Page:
A Little Food For Thought

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It is, as much as I don’t want to accept it, coming up to Christmas and the ‘party season’. My dirty 30’s are looming with my birthday at the start of December and we don’t usually stop until the start of January do we? For a lot of people Christmas and December is a magical time that they are very excited about and that’s great. Personally, I have never particularly cared for Christmas, for me it just has no spark. This year, especially, I had spent a lot of time picturing waking up with that someone and because that’s not going to happen, that spark has gotten even duller.

I am not, for once, going to run on about my ever-so-slightly chaotic love life. (Alright, you don’t need to be that happy about it). Instead I want to raise the issue of how difficult party season can be for some people. There are many issues around this time of year, but the one I want to discuss is because I don’t think it is often thought about.

A little-known fact about me. From the age of 14 and throughout my teen years predominantly, I struggled with bulimia. I never really talk about it because I never feel my case was ‘bad enough’ to talk about and I’ve never wanted to take anything away from a serious issue. (In fact my type of bulimia is considered an ‘OSFED’ type – a kind that isn’t as frequent or as extended as the full on type of bulimia). I sometimes have thoughts of doing it now if I have a particularly bingey moment. I was a chubby kid for several years. I got called names you know, all the standard cruel kid stuff. I started to slim out through high-school, but by that point you’re kind of labelled as a ‘fat kid’, so I never really felt comfortable in myself.

So, for many years, I was constantly thinking about how I could throw up after eating. What a lot of people don’t realise is that eating disorders are serious mental illnesses. I consider myself lucky that mine was ‘mild’ but I know now that it was because of my low self-esteem and I was probably depressed a lot younger than I consider myself to have been.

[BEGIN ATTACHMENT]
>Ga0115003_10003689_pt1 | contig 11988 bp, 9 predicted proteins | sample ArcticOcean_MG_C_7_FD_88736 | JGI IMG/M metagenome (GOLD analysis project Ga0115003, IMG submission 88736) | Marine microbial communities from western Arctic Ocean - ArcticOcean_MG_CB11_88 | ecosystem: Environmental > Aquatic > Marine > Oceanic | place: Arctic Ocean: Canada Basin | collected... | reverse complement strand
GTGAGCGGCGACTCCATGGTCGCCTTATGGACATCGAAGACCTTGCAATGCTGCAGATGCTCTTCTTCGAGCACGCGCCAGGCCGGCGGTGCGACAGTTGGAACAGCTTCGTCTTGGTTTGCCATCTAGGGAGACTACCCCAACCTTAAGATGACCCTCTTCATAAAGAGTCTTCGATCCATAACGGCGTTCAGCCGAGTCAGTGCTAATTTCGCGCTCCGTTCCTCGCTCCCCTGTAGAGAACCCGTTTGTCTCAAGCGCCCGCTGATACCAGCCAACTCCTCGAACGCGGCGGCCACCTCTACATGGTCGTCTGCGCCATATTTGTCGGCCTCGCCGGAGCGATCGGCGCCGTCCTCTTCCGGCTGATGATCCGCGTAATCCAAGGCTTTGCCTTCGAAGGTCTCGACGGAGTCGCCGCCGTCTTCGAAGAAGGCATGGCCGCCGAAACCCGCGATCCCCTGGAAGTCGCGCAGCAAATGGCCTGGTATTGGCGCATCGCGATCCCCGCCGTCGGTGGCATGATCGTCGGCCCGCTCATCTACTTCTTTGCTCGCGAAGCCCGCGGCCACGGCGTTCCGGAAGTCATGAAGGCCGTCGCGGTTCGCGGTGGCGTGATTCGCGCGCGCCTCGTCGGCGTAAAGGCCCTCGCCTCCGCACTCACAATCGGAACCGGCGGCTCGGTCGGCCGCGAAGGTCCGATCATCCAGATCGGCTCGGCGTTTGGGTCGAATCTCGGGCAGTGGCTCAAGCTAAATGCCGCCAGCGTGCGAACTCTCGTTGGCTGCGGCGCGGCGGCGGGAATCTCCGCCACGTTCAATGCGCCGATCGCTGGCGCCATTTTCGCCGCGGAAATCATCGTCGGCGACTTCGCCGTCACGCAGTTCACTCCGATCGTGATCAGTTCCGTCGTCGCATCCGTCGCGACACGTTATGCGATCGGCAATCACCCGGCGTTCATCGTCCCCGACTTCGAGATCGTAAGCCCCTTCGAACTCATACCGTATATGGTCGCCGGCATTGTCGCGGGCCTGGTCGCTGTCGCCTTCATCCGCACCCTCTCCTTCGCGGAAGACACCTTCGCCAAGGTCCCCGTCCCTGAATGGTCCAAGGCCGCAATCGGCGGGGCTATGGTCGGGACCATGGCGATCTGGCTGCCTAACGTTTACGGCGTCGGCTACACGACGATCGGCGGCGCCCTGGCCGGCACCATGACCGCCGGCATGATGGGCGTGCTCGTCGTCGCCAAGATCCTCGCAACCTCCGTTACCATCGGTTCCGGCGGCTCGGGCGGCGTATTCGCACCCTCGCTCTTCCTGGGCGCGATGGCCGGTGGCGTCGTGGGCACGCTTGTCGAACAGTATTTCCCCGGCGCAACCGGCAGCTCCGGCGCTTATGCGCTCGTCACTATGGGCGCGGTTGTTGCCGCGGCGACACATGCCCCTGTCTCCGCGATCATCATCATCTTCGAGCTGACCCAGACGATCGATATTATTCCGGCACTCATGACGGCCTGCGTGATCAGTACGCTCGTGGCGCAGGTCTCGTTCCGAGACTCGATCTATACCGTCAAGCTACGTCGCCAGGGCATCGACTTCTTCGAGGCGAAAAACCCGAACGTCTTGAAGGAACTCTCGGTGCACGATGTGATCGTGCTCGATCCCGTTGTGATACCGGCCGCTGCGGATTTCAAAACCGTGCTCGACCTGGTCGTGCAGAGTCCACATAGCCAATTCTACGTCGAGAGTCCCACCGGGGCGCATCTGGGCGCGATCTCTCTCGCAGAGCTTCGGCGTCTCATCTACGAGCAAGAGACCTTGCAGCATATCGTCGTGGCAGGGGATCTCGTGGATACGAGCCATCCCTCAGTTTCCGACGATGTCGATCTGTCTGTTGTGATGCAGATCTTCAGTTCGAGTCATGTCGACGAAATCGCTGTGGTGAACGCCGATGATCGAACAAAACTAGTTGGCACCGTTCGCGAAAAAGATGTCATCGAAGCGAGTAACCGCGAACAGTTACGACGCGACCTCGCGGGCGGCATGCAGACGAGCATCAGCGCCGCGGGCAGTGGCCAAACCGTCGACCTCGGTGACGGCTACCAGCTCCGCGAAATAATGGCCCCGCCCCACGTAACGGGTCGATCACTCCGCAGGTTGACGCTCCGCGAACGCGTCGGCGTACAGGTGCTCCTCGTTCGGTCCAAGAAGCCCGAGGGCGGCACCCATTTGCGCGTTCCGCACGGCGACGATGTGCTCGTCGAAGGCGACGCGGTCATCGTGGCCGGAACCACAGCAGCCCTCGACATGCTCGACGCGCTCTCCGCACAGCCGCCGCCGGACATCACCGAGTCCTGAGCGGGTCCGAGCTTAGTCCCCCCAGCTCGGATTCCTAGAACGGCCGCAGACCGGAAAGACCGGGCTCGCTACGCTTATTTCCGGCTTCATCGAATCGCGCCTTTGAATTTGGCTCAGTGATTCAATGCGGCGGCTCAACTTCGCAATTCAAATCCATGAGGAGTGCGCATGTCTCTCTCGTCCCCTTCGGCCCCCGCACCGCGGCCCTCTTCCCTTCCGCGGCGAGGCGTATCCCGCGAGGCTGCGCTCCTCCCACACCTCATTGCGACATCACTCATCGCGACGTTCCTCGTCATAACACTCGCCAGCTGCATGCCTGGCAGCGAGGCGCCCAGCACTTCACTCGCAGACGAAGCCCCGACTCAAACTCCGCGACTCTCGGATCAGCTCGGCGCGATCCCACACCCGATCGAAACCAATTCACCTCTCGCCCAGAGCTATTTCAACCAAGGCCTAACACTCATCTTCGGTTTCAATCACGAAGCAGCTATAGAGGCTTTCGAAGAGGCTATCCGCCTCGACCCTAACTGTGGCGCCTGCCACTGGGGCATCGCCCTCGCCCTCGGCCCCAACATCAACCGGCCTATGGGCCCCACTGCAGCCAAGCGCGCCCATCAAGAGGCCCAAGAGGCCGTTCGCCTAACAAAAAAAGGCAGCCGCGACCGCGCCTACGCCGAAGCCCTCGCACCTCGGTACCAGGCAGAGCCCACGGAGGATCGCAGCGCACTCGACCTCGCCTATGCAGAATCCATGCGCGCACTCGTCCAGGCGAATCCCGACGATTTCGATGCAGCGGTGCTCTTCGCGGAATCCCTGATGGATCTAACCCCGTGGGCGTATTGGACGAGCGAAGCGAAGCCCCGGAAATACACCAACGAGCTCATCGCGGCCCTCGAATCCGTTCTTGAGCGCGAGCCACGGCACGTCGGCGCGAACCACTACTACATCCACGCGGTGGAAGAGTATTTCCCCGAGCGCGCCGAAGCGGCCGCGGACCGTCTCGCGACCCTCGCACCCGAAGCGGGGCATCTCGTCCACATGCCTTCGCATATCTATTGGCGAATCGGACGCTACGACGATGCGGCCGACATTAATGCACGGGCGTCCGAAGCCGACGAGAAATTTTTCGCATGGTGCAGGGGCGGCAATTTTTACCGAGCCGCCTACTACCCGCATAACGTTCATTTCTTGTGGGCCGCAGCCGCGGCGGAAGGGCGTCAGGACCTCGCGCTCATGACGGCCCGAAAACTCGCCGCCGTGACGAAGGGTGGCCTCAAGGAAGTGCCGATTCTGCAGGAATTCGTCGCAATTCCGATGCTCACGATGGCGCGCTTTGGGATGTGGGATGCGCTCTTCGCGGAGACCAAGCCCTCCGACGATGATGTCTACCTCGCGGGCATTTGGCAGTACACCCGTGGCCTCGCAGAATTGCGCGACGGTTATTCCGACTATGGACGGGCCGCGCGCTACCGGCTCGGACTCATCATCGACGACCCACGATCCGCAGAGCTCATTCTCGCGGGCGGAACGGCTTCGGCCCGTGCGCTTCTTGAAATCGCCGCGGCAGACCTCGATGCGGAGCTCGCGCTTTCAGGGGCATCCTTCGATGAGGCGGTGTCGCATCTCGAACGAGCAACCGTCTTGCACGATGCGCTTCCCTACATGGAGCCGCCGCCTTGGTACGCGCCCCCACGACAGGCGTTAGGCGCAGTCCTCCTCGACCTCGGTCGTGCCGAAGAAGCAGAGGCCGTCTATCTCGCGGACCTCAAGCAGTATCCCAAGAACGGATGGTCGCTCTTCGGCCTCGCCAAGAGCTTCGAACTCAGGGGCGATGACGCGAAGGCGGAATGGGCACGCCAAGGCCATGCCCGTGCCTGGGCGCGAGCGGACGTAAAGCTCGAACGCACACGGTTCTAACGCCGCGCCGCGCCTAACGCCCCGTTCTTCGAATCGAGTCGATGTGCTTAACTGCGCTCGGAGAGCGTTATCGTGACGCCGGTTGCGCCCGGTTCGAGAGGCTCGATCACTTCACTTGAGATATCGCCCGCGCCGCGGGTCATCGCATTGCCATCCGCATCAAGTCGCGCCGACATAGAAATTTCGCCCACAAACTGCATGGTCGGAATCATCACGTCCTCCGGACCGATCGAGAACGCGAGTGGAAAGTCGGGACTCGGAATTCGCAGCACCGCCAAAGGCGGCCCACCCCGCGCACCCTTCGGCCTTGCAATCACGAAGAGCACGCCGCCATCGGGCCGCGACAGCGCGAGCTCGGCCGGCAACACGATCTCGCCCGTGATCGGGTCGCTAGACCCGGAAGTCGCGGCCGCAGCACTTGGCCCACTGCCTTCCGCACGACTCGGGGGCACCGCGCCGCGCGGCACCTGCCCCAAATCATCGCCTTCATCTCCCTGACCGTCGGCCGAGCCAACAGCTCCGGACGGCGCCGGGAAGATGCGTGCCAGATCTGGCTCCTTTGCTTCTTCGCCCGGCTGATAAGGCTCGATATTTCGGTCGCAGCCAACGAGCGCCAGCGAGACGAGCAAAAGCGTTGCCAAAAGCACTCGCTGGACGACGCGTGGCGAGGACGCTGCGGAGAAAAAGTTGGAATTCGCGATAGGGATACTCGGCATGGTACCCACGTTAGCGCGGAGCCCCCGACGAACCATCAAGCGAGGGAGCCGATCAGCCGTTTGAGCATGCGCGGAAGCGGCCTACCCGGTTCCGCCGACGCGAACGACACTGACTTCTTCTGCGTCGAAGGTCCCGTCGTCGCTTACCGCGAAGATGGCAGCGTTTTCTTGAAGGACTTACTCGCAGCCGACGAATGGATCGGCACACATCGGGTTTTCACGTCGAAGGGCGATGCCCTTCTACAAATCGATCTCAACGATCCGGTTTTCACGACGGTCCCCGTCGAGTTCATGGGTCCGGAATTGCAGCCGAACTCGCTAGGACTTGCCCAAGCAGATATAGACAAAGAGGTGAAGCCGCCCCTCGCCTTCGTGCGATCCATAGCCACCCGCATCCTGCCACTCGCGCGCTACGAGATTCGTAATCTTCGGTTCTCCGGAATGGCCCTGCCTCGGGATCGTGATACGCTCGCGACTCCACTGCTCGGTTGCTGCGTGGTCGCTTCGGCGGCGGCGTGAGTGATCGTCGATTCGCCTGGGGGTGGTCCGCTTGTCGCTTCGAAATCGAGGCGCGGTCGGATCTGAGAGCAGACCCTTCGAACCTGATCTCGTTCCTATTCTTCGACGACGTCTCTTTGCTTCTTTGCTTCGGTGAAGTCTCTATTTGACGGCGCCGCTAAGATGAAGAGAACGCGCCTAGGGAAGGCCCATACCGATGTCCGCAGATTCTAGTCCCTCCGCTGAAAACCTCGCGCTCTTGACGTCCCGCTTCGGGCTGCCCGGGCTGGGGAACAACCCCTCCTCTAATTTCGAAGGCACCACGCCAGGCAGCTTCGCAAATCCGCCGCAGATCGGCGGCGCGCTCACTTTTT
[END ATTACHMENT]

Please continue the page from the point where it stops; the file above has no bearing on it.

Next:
Bulimia is the one eating disorder I have had experience with, my mother was far too hawk eye and I not savvy enough to get away with not eating at all. I spent hours trawling the internet for what they called ‘thinspiration’ and tips on how to make throwing up easier. It was obsession. Thankfully, I am now happy with my body and how I look. I’m on the slimmer side of things, I range from a 6-10 (thanks clothing shops for lack of consistency…) but importantly, I am healthy weight for my slightly horizontally challenged self. I work out to get strong, not skinny.

I cannot remember how I got over it, in all honesty. I think my 5-7 days at the gym took the edge off and my poor mental health came out in other ways and as you all know. The poor self-esteem didn’t leave me and peaked earlier this year, some 10 years or more on. The thing that sparked me to write this blog was partly because I have gone to the gym 9 days in a row so far, and yesterday I felt I -had- to go and that’s when I know I need to pull back because I will start feeling guilty, stressed and obsessed, which is dangerous for me. The other reason was, I was watching a Christmas advert laden with food and I just started to think about how difficult it is for people who fear food.

There are so many different forms of eating disorder and I would encourage you all to look at this site: https://www.beateatingdisorders.org.uk to learn more about the different kinds and symptoms to look out for. It can be anything from an obsession over only ‘pure’ food, being extremely restrictive, not eating at all, emotional overeating and such like. One other thing I will stress – Men suffer eating disorders too, please do not write men off from this, they account for a quarter of all eating disorders. Another thing to watch out for is that 80-85% of eating disorder sufferers are not underweight as stereotypically assumed. I never was. If you’re concerned about anyone, check on the Beat website and seek advice. I am still a novice in this area, I am still learning and need to learn more so I don’t want to give bad advice based on only my experience.

So, this time of year is difficult for people with mental illnesses, and in this case the mental illness being eating disorders. It is an obsession which is difficult to hide amongst the parties and the social gatherings. It causes further anxiety and fear for people who have eating disorders. So please observe and think about others. Christmas is a happy time for a lot of people and I don’t wish to be a grinch for those of you who enjoy it, but please do just take a little time to check on the people you love, because they maybe finding this time of year more difficult than you think.

If anyone does want to talk about this issue further then please do feel free to engage with me for a chat. Until next time!

One thought on “A Little Food For Thought

  1. I read through it, and once again I can relate. It’s good that you can open up about things to help others. X


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